As kids head to college or marry and begin families of their own, sometimes the holidays can become a source of stress or tension for the family. We have avoided much of the typical tyranny of this transition with a few simple principles.

  • Be flexible: Sports, jobs, leadership, other extended family commitments can all make gathering your tribe more challenging. Be willing to celebrate the holiday on an off-day: Dec. 26, 18—or even New Years. We made it our family's goal to find a few days each year to be together, but it can be anything from Dec. 15 to January 3!

  • Be warm: Be the place of happy memories. Make grandma's fudge recipe, or cook up those favorite comfort foods. Life is stressful for those young adults. After all, they are learning that you actually have to BUY things like shampoo and toilet paper!

  • Be affordable:  With a tight economy, consider drawing names so each person only has to buy one gift for an exchange. Or make gift-giving something completely different: have everyone bring a dollar store item or plan a fun "white elephant" party. Laughter is sometimes the best gift you can give.

  • Be welcoming: Often your kids will be bringing home their girlfriend/boyfriend to meet the family. Or maybe a new toddler or child will be visiting. Call ahead and find out what foods or activities your guest might enjoy or what would make him or her feel more at home.

  • Be fun: Implement new traditions and activities. Poll your grown kids to see what they might enjoy. Or delegate event planning to the kids. Just give them a budget and see what they might surprise you and the family with!

  • Be creative: You can give a meaningful gift when something ordinary is accompanied by something amazing. Do not be afraid to give purposeful gifts along with fun ones. As one of my friends says, "Whose life was ever really changed for eternity by a tie?'

  • Be realistic: Spread out the responsibility. Grown kids should be treated with respect. They are often living on their own, so include them in the responsibilities of the holidays. See who might want to pitch in to cook, bake, clean up, set up the tree, etc. Young adults appreciate being treated as adults.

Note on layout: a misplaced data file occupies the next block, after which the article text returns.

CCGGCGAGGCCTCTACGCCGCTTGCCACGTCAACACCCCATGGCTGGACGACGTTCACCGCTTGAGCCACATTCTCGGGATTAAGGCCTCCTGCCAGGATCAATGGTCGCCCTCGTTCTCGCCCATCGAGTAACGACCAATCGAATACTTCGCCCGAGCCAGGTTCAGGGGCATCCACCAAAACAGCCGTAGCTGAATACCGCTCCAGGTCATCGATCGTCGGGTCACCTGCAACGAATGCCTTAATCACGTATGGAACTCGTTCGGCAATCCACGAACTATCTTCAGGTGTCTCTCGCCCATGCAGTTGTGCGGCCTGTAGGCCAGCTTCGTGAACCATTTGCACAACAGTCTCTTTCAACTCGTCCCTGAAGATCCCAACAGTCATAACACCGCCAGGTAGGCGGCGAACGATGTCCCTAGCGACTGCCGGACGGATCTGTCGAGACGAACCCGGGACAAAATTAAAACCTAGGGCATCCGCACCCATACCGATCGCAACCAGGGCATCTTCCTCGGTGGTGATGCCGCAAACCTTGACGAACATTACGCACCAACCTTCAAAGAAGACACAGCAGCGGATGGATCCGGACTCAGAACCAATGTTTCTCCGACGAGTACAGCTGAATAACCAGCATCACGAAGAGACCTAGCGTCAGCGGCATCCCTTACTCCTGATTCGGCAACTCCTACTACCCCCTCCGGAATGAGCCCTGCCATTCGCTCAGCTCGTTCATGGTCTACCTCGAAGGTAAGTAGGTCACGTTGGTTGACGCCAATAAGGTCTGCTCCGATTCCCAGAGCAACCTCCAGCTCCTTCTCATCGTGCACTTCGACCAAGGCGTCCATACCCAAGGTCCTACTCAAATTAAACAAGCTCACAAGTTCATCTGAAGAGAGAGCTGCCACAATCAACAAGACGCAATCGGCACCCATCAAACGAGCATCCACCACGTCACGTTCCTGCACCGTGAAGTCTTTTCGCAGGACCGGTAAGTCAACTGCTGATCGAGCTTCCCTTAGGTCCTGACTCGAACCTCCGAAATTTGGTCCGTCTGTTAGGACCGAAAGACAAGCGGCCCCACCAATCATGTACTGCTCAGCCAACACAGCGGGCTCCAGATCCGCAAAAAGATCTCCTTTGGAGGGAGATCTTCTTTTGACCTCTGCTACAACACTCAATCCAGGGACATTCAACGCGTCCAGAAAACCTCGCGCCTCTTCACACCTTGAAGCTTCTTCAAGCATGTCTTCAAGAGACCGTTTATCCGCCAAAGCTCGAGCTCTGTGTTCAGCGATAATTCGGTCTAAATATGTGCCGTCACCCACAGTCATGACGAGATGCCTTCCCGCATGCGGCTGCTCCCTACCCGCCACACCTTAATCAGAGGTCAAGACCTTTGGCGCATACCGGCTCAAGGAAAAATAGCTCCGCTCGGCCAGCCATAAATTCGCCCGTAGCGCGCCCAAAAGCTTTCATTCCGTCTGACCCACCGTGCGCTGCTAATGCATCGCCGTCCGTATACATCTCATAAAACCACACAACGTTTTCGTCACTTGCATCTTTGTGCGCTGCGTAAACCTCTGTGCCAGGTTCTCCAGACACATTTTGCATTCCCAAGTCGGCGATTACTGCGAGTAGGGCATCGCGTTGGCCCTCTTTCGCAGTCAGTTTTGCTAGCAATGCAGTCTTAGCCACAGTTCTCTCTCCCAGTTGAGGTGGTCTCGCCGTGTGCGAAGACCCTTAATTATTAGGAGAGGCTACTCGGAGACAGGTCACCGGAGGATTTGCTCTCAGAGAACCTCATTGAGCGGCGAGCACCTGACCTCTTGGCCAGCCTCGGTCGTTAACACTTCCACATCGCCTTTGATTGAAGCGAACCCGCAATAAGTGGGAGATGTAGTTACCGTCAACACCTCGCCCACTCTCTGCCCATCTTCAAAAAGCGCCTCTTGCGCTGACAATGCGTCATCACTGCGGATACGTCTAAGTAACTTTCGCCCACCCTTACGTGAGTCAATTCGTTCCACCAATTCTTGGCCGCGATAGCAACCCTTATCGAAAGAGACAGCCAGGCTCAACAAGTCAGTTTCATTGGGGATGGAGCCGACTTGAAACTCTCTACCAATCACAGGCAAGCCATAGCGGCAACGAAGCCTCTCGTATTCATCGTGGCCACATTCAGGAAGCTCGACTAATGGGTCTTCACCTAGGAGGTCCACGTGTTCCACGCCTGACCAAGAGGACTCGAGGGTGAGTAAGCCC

• Be a listener: This is a wonderful time to gain more information about the adult your child has become or gain knowledge about his or her world, job, friends, and spiritual life (or lack of one). Listen first, ask questions, seek to build trust and if at all possible, wait to give advice until they ask for it. If you just can't resist giving your two cents, start with, "Would you like to know what I might do in that situation?"

  • Be purposeful: Set aside a few hours or a day that includes worship, attending a church service, singing carols, or helping a nonprofit like The Salvation Army or Angel Tree accomplish deeds to help the needy. Each member of our family does a "gift to Jesus," and it is the last gift we open around the Christmas meal. We simply each choose to do something or give something or some money to someone or some ministry God has placed on our heart, and over dinner we discuss how that choice in turn blessed us.

  • Be traditional: Ask each member of the family what traditions -- from cards, to lights, to food to activities -- mean the most to him or her. One year, I (Pam) was in bed with pneumonia all but five days of December so my family "carried" Christmas. I discovered that many of the things I did in years past were traditions only I really cared about. Sometimes what means most might surprise you. Our family has a tradition of attending the Fellowship of Christian Athletes Bowl breakfast. We donate our time to help, usually money to get Bibles, and FCA t-shirts to students who are not usual church attendees. We hear testimonies of bowl game players and usually a Christian coach. With three sons, all who now play college sports and lead their own FCA groups, the years of attending the bowl breakfast is a tradition that feels like a Christmas gift to their souls.